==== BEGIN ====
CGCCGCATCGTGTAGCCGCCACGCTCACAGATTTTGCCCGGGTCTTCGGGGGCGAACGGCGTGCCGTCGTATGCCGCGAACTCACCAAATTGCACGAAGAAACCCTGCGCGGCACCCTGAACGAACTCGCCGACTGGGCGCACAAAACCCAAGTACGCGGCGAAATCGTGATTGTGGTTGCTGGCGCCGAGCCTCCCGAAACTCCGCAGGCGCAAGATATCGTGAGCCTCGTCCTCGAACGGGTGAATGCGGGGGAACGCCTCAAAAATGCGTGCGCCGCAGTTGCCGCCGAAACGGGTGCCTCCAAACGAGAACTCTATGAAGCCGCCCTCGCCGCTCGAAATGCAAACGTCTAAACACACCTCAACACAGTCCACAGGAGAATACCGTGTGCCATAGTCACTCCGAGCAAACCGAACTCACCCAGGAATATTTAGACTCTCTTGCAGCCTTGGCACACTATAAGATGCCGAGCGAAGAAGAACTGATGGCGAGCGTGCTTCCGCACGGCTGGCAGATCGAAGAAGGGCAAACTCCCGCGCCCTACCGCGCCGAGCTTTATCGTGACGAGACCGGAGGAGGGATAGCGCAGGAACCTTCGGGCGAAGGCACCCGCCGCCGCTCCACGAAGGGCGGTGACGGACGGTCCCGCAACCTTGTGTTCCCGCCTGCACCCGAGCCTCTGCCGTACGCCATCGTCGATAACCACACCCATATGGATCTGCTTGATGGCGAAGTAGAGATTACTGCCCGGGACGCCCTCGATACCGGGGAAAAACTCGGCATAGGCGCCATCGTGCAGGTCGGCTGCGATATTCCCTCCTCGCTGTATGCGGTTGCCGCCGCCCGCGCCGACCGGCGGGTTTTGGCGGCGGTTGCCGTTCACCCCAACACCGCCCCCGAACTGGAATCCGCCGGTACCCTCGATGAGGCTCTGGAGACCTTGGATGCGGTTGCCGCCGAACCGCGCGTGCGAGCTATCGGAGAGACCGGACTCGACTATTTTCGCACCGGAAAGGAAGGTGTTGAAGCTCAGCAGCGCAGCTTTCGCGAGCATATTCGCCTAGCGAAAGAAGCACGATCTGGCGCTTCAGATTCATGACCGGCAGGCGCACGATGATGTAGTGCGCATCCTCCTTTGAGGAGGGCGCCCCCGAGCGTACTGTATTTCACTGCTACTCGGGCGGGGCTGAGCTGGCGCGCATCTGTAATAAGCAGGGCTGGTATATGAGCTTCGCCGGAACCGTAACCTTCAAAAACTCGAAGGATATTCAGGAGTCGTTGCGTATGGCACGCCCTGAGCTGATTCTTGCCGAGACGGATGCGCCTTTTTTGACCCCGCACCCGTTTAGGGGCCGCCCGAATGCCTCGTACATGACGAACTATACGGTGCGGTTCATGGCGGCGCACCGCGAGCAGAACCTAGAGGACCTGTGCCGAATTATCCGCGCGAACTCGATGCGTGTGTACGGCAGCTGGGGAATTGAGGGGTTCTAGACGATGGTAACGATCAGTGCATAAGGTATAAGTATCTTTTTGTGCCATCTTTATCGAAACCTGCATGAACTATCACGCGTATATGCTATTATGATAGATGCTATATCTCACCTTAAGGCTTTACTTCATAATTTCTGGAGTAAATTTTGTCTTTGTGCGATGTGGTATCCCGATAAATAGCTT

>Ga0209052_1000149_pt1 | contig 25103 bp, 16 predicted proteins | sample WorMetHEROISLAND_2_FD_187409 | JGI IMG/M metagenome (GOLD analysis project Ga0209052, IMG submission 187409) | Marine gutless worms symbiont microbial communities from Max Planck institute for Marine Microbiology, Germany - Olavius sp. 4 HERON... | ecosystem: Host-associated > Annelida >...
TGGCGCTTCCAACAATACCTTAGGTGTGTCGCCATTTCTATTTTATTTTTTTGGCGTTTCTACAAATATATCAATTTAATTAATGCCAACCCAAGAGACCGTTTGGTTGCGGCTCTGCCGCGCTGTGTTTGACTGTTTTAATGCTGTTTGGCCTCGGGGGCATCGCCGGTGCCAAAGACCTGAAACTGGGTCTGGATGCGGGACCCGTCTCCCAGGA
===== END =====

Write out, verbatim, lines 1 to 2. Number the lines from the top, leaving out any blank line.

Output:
CGCCGCATCGTGTAGCCGCCACGCTCACAGATTTTGCCCGGGTCTTCGGGGGCGAACGGCGTGCCGTCGTATGCCGCGAACTCACCAAATTGCACGAAGAAACCCTGCGCGGCACCCTGAACGAACTCGCCGACTGGGCGCACAAAACCCAAGTACGCGGCGAAATCGTGATTGTGGTTGCTGGCGCCGAGCCTCCCGAAACTCCGCAGGCGCAAGATATCGTGAGCCTCGTCCTCGAACGGGTGAATGCGGGGGAACGCCTCAAAAATGCGTGCGCCGCAGTTGCCGCCGAAACGGGTGCCTCCAAACGAGAACTCTATGAAGCCGCCCTCGCCGCTCGAAATGCAAACGTCTAAACACACCTCAACACAGTCCACAGGAGAATACCGTGTGCCATAGTCACTCCGAGCAAACCGAACTCACCCAGGAATATTTAGACTCTCTTGCAGCCTTGGCACACTATAAGATGCCGAGCGAAGAAGAACTGATGGCGAGCGTGCTTCCGCACGGCTGGCAGATCGAAGAAGGGCAAACTCCCGCGCCCTACCGCGCCGAGCTTTATCGTGACGAGACCGGAGGAGGGATAGCGCAGGAACCTTCGGGCGAAGGCACCCGCCGCCGCTCCACGAAGGGCGGTGACGGACGGTCCCGCAACCTTGTGTTCCCGCCTGCACCCGAGCCTCTGCCGTACGCCATCGTCGATAACCACACCCATATGGATCTGCTTGATGGCGAAGTAGAGATTACTGCCCGGGACGCCCTCGATACCGGGGAAAAACTCGGCATAGGCGCCATCGTGCAGGTCGGCTGCGATATTCCCTCCTCGCTGTATGCGGTTGCCGCCGCCCGCGCCGACCGGCGGGTTTTGGCGGCGGTTGCCGTTCACCCCAACACCGCCCCCGAACTGGAATCCGCCGGTACCCTCGATGAGGCTCTGGAGACCTTGGATGCGGTTGCCGCCGAACCGCGCGTGCGAGCTATCGGAGAGACCGGACTCGACTATTTTCGCACCGGAAAGGAAGGTGTTGAAGCTCAGCAGCGCAGCTTTCGCGAGCATATTCGCCTAGCGAAAGAAGCACGATCTGGCGCTTCAGATTCATGACCGGCAGGCGCACGATGATGTAGTGCGCATCCTCCTTTGAGGAGGGCGCCCCCGAGCGTACTGTATTTCACTGCTACTCGGGCGGGGCTGAGCTGGCGCGCATCTGTAATAAGCAGGGCTGGTATATGAGCTTCGCCGGAACCGTAACCTTCAAAAACTCGAAGGATATTCAGGAGTCGTTGCGTATGGCACGCCCTGAGCTGATTCTTGCCGAGACGGATGCGCCTTTTTTGACCCCGCACCCGTTTAGGGGCCGCCCGAATGCCTCGTACATGACGAACTATACGGTGCGGTTCATGGCGGCGCACCGCGAGCAGAACCTAGAGGACCTGTGCCGAATTATCCGCGCGAACTCGATGCGTGTGTACGGCAGCTGGGGAATTGAGGGGTTCTAGACGATGGTAACGATCAGTGCATAAGGTATAAGTATCTTTTTGTGCCATCTTTATCGAAACCTGCATGAACTATCACGCGTATATGCTATTATGATAGATGCTATATCTCACCTTAAGGCTTTACTTCATAATTTCTGGAGTAAATTTTGTCTTTGTGCGATGTGGTATCCCGATAAATAGCTT

>Ga0209052_1000149_pt1 | contig 25103 bp, 16 predicted proteins | sample WorMetHEROISLAND_2_FD_187409 | JGI IMG/M metagenome (GOLD analysis project Ga0209052, IMG submission 187409) | Marine gutless worms symbiont microbial communities from Max Planck institute for Marine Microbiology, Germany - Olavius sp. 4 HERON... | ecosystem: Host-associated > Annelida >...